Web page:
The dairy industry received good news on the regulatory front in August. The Food and Drug Administration granted enforcement discretion for the use and labeling of ultrafiltered (UF) milk in all standardized cheeses and related cheese products covered by the federal standards of identity.

UF milk is milk that has been filtered to remove some of the water and lactose, which increases the protein content while reducing total fluid volume. The use of UF milk increases efficiency in cheesemaking and enhances cheese yield. It is also responsive to many dairy consumers’ desire for environmentally friendly and sustainable production practices.

The International Dairy Foods Association and the Wisconsin Cheese Makers Association praised the action. The dairy industry has been seeking approval for this natural dairy ingredient in cheesemaking for nearly 20 years, according to the WCMA, Madison.

 “FDA’s announcement is an important win for Wisconsin and other great cheesemaking states,” said WCMA Executive Director John Umhoefer.


Ruling was nearly 20 years in the making

The dairy industry has been working with FDA for nearly two decades to allow the use of UF milk in cheeses with a federal standard of identity – such as Cheddar, mozzarella, Colby and brick. 

It is more practical and economical to ship filtered milk to cheesemakers and other customers in concentrated form, Umhoefer said. It allows for fewer trucks on the roads, which reduces transportation costs, IDFA noted.

 FDA has allowed the use of fluid UF milk in standardized cheeses if the filtration took place at the cheese factory where natural cheese was made, and the agency has issued three exceptions to allow for the use of UF milk over the years.  For example, in 2005, the agency allowed for the use of fluid UF milk in Swiss cheese manufacturing.  Umhoefer stated that the ruling means that UF milk can be brought in as a natural dairy ingredient to make any natural cheese, provided that the physical, chemical and flavor properties of the cheese are not affected.

Until now, U.S. cheesemakers have been allowed to use UF milk in only a few standardized cheeses, but with complex labeling requirements. At the same time, a rule has been pending at FDA that supports the use of UF milk in all standardized cheeses, but it also includes impractical labeling requirements.


FDA will exercise discretion

In the notice in the Federal Register, FDA said that while it completes rulemaking to revise labeling requirements, it will exercise enforcement discretion regarding the declaration of UF milk and nonfat UF milk ingredients when used in standardized cheeses and related cheese products. This will allow the cheese industry to use UF milk more widely and will streamline the existing complex labeling requirements. This guidance will not affect the use and labeling of UF milk in fluid milk and other dairy products.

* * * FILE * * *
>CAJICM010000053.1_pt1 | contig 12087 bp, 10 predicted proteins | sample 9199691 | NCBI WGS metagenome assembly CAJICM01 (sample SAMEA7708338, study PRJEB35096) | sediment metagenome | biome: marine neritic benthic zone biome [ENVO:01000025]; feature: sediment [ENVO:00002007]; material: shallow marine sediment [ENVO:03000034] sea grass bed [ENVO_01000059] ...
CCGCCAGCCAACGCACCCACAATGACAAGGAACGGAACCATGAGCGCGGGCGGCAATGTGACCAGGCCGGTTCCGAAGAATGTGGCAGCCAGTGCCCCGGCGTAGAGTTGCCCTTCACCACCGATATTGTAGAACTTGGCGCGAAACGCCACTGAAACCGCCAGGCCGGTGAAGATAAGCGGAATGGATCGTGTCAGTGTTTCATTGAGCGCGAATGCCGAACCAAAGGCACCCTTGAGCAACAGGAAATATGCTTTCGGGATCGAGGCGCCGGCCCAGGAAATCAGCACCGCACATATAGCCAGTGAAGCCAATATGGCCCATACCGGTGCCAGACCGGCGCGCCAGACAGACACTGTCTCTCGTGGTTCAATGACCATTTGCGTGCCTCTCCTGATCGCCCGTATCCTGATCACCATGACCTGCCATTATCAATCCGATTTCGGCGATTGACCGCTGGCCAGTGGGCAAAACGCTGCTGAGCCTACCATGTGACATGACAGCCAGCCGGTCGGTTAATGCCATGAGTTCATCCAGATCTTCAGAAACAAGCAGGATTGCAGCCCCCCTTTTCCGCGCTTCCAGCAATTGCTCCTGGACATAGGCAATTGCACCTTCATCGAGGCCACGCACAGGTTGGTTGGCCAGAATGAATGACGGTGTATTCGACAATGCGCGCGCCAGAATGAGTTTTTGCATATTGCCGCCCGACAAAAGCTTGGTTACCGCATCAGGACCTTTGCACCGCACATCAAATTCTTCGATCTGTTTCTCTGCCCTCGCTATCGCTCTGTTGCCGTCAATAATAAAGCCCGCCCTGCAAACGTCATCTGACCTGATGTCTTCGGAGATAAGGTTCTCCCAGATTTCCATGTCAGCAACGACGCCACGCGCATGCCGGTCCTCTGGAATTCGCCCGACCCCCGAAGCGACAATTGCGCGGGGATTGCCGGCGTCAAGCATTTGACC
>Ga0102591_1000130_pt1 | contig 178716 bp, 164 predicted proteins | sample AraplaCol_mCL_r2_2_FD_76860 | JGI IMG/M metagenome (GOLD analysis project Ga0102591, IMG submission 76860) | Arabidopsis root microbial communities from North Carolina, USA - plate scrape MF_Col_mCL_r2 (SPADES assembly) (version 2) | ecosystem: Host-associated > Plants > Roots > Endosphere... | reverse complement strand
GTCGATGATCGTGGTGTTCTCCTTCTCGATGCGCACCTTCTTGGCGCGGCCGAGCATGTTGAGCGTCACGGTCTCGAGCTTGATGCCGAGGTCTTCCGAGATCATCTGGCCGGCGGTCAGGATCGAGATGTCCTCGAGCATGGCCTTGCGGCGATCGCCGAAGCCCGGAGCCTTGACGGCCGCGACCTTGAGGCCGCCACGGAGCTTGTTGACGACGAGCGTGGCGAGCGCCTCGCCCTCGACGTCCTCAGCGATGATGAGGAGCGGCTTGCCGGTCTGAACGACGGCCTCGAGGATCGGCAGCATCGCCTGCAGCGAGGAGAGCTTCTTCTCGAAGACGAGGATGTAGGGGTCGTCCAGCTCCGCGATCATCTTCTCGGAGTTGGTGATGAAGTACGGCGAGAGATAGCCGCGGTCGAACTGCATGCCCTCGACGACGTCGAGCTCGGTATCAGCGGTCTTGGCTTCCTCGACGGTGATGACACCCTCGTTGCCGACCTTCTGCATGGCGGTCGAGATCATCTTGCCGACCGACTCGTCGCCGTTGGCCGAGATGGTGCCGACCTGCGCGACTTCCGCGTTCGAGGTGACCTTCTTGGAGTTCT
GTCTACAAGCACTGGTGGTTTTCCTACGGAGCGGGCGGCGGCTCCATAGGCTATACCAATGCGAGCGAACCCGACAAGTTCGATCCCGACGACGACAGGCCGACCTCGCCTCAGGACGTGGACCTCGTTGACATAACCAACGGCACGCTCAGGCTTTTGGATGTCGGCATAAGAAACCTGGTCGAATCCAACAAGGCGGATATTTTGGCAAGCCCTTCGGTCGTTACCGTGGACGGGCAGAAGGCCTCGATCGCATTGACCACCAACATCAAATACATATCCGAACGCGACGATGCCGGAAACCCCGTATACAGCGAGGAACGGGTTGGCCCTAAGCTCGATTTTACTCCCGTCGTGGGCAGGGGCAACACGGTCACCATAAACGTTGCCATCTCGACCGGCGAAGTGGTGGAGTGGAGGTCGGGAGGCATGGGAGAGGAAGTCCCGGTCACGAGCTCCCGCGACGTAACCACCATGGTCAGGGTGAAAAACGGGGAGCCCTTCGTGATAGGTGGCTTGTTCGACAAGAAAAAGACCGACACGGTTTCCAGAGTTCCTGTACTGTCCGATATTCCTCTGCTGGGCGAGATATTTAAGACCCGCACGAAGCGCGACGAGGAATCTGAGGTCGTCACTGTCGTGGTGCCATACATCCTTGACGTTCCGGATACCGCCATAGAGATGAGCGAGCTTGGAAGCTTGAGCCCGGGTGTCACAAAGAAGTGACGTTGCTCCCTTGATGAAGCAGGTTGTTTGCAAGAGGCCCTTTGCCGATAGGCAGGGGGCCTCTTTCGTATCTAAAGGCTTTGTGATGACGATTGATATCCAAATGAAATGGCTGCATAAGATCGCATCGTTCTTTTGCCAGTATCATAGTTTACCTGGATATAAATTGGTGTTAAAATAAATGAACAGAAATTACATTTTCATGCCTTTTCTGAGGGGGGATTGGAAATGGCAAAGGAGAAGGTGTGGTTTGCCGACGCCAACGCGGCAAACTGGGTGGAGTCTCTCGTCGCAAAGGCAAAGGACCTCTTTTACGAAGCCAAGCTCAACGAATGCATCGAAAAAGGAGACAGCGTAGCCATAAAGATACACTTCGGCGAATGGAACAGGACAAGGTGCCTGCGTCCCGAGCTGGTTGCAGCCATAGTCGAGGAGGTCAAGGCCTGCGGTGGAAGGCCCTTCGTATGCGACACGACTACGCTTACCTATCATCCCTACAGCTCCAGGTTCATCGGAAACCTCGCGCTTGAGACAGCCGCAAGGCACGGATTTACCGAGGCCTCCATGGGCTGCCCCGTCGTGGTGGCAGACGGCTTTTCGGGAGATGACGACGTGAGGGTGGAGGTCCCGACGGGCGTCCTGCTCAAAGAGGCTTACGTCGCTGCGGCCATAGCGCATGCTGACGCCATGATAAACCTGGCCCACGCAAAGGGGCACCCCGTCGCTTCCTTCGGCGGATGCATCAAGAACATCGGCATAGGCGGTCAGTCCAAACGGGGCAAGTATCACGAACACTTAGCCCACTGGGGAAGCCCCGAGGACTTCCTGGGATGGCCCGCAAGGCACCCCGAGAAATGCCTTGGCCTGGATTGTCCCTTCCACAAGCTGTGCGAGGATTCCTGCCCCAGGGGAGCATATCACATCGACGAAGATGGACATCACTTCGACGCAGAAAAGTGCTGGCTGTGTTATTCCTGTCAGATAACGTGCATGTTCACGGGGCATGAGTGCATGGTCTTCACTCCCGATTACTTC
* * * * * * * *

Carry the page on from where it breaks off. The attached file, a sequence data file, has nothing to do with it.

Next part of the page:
IDFA will work with FDA as it accepts input on a final rule that will allow the use of UF milk in all cheeses.

FDA will also relax the position it has taken on the ingredient statement for natural cheeses made with fluid UF milk.  The agency had held the position that the words “ultrafiltered milk” would be required on the ingredient panel.


Lifting a burden on small cheesemakers

In public comments offered to the agency in 2005, the Wisconsin Cheese Makers Association explained that this labeling requirement would burden smaller cheese manufacturers with limited budgets and create a difficult packaging and labeling environment for companies that cut and shred cheeses which may or may not have been made with UF milk. FDA will continue to encourage this labeling, but will use “enforcement discretion” on this issue.

The FDA action “falls squarely within the philosophy of the current administration to reduce unnecessary regulatory burdens,” said Michael Dykes, IDFA president and CEO of the Washington, D.C.-based organization. “After lagging for more than two decades, it is good to see the regulations on the use of UF milk are catching up with this safe and sustainable production technology, which is already used around the world.”

“Fluid ultrafiltered milk is a natural dairy ingredient – it’s concentrated milk that helps cheesemakers, and ultimately dairy farmers, because great dairy products can be made more economically,” Umhoefer said. FDA’s discretion on labeling will give cheesemakers the flexibility to use or not use this ingredient without needing redundant packaging materials noting this milk ingredient, he said.  


— Contributed by the International Dairy Foods Association and the Wisconsin Cheesemakers Association.